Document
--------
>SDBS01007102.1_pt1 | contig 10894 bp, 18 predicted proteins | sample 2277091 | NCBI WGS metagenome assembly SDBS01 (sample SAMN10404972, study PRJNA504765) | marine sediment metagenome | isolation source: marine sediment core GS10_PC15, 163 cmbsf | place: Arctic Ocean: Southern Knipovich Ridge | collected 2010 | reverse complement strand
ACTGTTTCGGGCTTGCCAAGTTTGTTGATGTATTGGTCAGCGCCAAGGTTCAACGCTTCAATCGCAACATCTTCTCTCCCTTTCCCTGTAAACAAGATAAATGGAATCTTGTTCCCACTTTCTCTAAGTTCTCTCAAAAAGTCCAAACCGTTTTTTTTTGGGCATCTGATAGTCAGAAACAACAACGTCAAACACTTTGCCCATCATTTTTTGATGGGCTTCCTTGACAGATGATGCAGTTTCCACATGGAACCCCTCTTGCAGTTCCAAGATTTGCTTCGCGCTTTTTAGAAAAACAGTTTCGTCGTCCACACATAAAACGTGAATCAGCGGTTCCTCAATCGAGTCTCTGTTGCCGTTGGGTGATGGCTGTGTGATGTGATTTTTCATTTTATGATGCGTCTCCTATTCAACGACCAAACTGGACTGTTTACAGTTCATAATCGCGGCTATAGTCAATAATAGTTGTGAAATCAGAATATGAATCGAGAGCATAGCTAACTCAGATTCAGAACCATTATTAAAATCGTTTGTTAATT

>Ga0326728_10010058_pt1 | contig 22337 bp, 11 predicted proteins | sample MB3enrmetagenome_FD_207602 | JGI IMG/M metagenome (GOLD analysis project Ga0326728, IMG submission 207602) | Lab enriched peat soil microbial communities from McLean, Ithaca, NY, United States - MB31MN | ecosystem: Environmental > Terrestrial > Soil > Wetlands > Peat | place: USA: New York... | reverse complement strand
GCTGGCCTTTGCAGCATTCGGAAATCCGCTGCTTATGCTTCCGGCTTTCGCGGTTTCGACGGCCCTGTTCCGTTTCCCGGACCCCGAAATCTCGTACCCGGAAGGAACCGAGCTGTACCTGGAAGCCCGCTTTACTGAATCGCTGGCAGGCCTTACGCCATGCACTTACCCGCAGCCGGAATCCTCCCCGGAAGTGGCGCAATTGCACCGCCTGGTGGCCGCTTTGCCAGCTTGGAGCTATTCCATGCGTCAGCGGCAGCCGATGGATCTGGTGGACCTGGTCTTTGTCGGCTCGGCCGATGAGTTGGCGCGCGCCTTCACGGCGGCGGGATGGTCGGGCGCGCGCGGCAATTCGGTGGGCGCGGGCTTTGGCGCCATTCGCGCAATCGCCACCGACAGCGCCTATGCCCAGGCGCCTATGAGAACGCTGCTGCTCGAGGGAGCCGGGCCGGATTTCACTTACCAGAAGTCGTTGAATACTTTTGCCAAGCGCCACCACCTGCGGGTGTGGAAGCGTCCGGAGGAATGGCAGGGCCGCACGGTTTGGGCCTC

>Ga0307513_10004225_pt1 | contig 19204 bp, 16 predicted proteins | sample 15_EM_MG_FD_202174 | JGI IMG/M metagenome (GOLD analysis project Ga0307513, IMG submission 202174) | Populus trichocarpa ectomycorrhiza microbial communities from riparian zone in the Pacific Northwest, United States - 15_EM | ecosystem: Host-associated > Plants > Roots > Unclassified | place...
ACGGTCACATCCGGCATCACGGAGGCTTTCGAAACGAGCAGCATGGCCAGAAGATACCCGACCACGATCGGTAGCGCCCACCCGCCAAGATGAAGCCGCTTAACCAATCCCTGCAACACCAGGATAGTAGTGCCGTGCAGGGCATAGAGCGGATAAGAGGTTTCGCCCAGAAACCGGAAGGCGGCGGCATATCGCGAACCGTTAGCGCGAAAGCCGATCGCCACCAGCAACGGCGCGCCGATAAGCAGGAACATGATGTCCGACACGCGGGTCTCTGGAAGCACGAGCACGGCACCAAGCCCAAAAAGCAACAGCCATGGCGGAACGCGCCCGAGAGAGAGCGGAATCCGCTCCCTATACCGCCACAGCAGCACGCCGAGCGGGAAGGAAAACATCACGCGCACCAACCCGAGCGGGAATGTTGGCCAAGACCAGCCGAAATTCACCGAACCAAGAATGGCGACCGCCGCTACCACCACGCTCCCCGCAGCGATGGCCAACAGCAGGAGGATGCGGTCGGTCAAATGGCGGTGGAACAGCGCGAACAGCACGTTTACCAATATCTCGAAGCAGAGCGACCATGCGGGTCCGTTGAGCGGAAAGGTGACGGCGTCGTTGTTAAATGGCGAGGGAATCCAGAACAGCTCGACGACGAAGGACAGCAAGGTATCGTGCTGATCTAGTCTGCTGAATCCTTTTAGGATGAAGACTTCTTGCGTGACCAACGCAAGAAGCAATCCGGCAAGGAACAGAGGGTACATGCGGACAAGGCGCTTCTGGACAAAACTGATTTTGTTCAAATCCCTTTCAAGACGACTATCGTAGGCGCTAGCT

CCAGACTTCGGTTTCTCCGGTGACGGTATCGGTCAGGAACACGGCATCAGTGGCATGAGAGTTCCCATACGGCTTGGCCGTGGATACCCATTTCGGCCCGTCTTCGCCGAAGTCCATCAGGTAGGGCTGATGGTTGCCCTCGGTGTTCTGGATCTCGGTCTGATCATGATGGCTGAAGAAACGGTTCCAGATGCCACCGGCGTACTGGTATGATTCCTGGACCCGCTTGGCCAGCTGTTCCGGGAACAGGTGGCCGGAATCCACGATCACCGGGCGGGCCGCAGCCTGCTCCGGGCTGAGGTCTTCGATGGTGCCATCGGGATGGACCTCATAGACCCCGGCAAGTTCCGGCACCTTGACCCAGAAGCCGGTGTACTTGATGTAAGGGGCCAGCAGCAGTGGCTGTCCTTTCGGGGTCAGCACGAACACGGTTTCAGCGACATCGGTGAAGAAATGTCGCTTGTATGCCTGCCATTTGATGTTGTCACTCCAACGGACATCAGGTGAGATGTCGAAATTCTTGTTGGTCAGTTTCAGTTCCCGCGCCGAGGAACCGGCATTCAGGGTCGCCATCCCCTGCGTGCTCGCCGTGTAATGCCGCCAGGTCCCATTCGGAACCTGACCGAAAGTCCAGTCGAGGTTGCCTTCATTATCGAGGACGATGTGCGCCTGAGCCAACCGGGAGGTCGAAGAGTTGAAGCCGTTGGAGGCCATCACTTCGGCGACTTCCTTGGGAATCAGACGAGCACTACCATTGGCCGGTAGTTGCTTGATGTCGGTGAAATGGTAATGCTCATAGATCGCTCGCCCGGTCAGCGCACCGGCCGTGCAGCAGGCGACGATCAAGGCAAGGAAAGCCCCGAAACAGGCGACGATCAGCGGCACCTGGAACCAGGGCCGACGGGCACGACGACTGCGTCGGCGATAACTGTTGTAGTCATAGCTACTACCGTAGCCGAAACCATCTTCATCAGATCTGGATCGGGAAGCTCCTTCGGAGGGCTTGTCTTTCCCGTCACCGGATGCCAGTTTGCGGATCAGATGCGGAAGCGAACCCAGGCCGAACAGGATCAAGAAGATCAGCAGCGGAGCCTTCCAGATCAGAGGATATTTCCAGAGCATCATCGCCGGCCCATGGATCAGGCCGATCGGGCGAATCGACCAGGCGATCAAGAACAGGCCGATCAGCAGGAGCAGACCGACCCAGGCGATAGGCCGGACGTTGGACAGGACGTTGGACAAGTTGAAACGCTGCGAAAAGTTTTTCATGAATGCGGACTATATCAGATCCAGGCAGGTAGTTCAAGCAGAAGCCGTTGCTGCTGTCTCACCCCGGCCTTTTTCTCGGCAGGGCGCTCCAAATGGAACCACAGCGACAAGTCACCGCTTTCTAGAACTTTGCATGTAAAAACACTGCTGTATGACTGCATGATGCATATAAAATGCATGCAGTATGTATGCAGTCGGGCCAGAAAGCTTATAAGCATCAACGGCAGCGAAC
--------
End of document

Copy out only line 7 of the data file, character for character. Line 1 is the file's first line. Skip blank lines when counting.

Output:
CCAGACTTCGGTTTCTCCGGTGACGGTATCGGTCAGGAACACGGCATCAGTGGCATGAGAGTTCCCATACGGCTTGGCCGTGGATACCCATTTCGGCCCGTCTTCGCCGAAGTCCATCAGGTAGGGCTGATGGTTGCCCTCGGTGTTCTGGATCTCGGTCTGATCATGATGGCTGAAGAAACGGTTCCAGATGCCACCGGCGTACTGGTATGATTCCTGGACCCGCTTGGCCAGCTGTTCCGGGAACAGGTGGCCGGAATCCACGATCACCGGGCGGGCCGCAGCCTGCTCCGGGCTGAGGTCTTCGATGGTGCCATCGGGATGGACCTCATAGACCCCGGCAAGTTCCGGCACCTTGACCCAGAAGCCGGTGTACTTGATGTAAGGGGCCAGCAGCAGTGGCTGTCCTTTCGGGGTCAGCACGAACACGGTTTCAGCGACATCGGTGAAGAAATGTCGCTTGTATGCCTGCCATTTGATGTTGTCACTCCAACGGACATCAGGTGAGATGTCGAAATTCTTGTTGGTCAGTTTCAGTTCCCGCGCCGAGGAACCGGCATTCAGGGTCGCCATCCCCTGCGTGCTCGCCGTGTAATGCCGCCAGGTCCCATTCGGAACCTGACCGAAAGTCCAGTCGAGGTTGCCTTCATTATCGAGGACGATGTGCGCCTGAGCCAACCGGGAGGTCGAAGAGTTGAAGCCGTTGGAGGCCATCACTTCGGCGACTTCCTTGGGAATCAGACGAGCACTACCATTGGCCGGTAGTTGCTTGATGTCGGTGAAATGGTAATGCTCATAGATCGCTCGCCCGGTCAGCGCACCGGCCGTGCAGCAGGCGACGATCAAGGCAAGGAAAGCCCCGAAACAGGCGACGATCAGCGGCACCTGGAACCAGGGCCGACGGGCACGACGACTGCGTCGGCGATAACTGTTGTAGTCATAGCTACTACCGTAGCCGAAACCATCTTCATCAGATCTGGATCGGGAAGCTCCTTCGGAGGGCTTGTCTTTCCCGTCACCGGATGCCAGTTTGCGGATCAGATGCGGAAGCGAACCCAGGCCGAACAGGATCAAGAAGATCAGCAGCGGAGCCTTCCAGATCAGAGGATATTTCCAGAGCATCATCGCCGGCCCATGGATCAGGCCGATCGGGCGAATCGACCAGGCGATCAAGAACAGGCCGATCAGCAGGAGCAGACCGACCCAGGCGATAGGCCGGACGTTGGACAGGACGTTGGACAAGTTGAAACGCTGCGAAAAGTTTTTCATGAATGCGGACTATATCAGATCCAGGCAGGTAGTTCAAGCAGAAGCCGTTGCTGCTGTCTCACCCCGGCCTTTTTCTCGGCAGGGCGCTCCAAATGGAACCACAGCGACAAGTCACCGCTTTCTAGAACTTTGCATGTAAAAACACTGCTGTATGACTGCATGATGCATATAAAATGCATGCAGTATGTATGCAGTCGGGCCAGAAAGCTTATAAGCATCAACGGCAGCGAAC